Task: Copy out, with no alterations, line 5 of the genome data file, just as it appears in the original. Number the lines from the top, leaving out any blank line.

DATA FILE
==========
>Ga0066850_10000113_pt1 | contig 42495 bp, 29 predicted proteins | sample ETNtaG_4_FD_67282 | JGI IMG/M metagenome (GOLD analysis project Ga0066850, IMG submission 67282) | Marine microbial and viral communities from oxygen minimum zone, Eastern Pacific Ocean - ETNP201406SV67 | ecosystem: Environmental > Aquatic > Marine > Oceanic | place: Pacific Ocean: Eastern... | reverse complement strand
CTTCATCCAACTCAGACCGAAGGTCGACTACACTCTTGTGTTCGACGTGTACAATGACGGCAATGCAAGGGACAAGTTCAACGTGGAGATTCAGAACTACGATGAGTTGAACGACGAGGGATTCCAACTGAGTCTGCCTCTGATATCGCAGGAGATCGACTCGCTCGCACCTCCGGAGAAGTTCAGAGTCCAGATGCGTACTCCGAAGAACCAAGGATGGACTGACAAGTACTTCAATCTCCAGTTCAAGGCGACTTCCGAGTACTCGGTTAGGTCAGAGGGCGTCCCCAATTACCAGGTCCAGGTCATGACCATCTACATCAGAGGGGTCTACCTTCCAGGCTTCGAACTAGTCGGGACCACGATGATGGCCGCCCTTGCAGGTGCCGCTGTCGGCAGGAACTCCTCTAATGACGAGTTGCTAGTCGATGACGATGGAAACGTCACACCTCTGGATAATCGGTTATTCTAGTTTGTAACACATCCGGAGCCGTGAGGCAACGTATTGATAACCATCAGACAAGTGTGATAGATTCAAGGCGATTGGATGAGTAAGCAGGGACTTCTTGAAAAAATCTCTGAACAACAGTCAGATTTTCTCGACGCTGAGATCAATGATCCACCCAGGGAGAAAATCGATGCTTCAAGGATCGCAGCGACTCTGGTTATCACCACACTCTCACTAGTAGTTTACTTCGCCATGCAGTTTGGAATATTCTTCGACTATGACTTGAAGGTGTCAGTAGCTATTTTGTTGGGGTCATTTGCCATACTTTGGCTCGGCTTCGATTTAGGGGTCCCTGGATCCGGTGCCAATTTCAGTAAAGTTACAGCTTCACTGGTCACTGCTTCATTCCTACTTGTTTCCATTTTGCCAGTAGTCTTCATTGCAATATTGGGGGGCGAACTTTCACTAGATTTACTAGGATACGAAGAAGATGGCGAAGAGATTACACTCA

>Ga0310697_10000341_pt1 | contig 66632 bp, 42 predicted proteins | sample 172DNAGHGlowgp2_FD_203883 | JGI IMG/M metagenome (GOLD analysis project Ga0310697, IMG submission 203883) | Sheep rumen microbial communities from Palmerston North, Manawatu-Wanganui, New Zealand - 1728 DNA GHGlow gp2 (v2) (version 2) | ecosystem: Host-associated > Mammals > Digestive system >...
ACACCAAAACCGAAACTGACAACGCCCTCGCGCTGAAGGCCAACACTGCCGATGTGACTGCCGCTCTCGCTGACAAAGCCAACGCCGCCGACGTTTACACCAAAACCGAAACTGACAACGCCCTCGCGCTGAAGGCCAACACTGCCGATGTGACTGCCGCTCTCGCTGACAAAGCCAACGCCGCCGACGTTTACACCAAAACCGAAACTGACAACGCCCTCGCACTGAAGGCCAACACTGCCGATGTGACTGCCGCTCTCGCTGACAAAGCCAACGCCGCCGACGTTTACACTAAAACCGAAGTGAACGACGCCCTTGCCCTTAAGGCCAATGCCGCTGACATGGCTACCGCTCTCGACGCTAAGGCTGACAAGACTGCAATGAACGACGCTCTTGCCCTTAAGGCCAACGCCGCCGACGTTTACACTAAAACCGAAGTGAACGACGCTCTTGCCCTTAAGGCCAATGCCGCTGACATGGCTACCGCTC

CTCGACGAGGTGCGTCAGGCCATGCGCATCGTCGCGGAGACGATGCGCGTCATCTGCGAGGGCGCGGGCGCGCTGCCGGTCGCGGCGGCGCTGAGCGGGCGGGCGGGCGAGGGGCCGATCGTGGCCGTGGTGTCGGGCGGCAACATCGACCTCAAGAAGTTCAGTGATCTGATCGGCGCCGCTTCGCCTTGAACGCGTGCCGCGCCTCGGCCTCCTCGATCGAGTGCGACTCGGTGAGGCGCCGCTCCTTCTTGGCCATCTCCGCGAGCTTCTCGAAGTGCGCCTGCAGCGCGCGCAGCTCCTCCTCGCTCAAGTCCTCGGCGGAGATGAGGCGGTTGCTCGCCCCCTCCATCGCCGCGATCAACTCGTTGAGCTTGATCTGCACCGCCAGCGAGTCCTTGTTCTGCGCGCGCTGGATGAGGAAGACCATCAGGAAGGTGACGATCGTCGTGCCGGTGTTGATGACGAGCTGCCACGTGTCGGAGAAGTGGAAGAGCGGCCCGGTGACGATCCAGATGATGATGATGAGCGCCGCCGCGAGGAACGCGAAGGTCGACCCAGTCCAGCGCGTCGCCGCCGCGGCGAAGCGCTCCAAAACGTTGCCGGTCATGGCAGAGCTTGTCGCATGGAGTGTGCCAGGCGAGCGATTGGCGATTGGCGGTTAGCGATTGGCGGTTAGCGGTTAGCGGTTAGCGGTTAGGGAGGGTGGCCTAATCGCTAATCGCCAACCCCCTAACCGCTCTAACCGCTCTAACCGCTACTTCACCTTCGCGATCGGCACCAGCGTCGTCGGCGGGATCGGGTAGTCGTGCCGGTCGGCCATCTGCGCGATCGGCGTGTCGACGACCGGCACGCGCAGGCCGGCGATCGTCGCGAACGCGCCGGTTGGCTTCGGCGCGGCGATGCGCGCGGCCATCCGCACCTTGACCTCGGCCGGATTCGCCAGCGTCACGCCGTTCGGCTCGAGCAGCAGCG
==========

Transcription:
CTCGACGAGGTGCGTCAGGCCATGCGCATCGTCGCGGAGACGATGCGCGTCATCTGCGAGGGCGCGGGCGCGCTGCCGGTCGCGGCGGCGCTGAGCGGGCGGGCGGGCGAGGGGCCGATCGTGGCCGTGGTGTCGGGCGGCAACATCGACCTCAAGAAGTTCAGTGATCTGATCGGCGCCGCTTCGCCTTGAACGCGTGCCGCGCCTCGGCCTCCTCGATCGAGTGCGACTCGGTGAGGCGCCGCTCCTTCTTGGCCATCTCCGCGAGCTTCTCGAAGTGCGCCTGCAGCGCGCGCAGCTCCTCCTCGCTCAAGTCCTCGGCGGAGATGAGGCGGTTGCTCGCCCCCTCCATCGCCGCGATCAACTCGTTGAGCTTGATCTGCACCGCCAGCGAGTCCTTGTTCTGCGCGCGCTGGATGAGGAAGACCATCAGGAAGGTGACGATCGTCGTGCCGGTGTTGATGACGAGCTGCCACGTGTCGGAGAAGTGGAAGAGCGGCCCGGTGACGATCCAGATGATGATGATGAGCGCCGCCGCGAGGAACGCGAAGGTCGACCCAGTCCAGCGCGTCGCCGCCGCGGCGAAGCGCTCCAAAACGTTGCCGGTCATGGCAGAGCTTGTCGCATGGAGTGTGCCAGGCGAGCGATTGGCGATTGGCGGTTAGCGATTGGCGGTTAGCGGTTAGCGGTTAGCGGTTAGGGAGGGTGGCCTAATCGCTAATCGCCAACCCCCTAACCGCTCTAACCGCTCTAACCGCTACTTCACCTTCGCGATCGGCACCAGCGTCGTCGGCGGGATCGGGTAGTCGTGCCGGTCGGCCATCTGCGCGATCGGCGTGTCGACGACCGGCACGCGCAGGCCGGCGATCGTCGCGAACGCGCCGGTTGGCTTCGGCGCGGCGATGCGCGCGGCCATCCGCACCTTGACCTCGGCCGGATTCGCCAGCGTCACGCCGTTCGGCTCGAGCAGCAGCG